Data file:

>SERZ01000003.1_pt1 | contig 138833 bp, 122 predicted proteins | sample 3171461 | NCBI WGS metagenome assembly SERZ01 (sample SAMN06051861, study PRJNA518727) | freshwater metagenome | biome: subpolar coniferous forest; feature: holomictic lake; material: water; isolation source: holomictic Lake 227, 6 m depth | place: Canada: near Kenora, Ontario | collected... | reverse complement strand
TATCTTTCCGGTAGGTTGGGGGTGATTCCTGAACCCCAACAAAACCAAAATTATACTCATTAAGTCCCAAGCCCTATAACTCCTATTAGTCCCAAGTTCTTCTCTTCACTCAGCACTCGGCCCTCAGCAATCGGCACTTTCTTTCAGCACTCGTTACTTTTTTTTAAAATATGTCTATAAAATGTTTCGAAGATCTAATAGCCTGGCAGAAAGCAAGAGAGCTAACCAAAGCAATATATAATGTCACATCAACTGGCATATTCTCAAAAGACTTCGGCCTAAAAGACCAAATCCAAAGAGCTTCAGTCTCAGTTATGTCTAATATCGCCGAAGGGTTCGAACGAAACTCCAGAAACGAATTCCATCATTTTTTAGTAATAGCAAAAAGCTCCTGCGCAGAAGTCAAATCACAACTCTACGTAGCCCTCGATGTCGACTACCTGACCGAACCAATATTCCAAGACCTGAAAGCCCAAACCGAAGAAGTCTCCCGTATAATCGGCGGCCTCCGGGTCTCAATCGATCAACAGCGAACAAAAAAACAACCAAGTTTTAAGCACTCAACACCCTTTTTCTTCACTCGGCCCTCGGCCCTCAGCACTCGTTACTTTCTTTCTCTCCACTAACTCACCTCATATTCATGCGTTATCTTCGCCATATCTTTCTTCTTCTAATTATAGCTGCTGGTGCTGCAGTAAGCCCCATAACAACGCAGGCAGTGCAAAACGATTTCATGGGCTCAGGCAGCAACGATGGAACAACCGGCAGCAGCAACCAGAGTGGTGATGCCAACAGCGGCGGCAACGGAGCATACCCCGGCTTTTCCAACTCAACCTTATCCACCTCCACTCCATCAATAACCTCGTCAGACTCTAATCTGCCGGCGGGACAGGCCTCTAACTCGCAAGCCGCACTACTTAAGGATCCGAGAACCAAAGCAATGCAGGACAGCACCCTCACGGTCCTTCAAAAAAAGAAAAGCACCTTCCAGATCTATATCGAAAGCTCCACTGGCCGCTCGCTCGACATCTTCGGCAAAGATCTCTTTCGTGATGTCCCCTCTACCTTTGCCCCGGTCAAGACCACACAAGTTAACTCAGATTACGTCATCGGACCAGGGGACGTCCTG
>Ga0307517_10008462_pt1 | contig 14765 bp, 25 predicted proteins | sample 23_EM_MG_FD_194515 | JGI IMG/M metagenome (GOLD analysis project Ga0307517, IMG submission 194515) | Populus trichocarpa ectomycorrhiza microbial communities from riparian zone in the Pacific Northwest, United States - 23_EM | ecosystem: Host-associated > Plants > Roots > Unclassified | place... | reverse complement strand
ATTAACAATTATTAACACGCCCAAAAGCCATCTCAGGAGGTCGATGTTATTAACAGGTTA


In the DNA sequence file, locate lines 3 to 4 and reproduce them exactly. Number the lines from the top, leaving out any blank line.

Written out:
>Ga0307517_10008462_pt1 | contig 14765 bp, 25 predicted proteins | sample 23_EM_MG_FD_194515 | JGI IMG/M metagenome (GOLD analysis project Ga0307517, IMG submission 194515) | Populus trichocarpa ectomycorrhiza microbial communities from riparian zone in the Pacific Northwest, United States - 23_EM | ecosystem: Host-associated > Plants > Roots > Unclassified | place... | reverse complement strand
ATTAACAATTATTAACACGCCCAAAAGCCATCTCAGGAGGTCGATGTTATTAACAGGTTA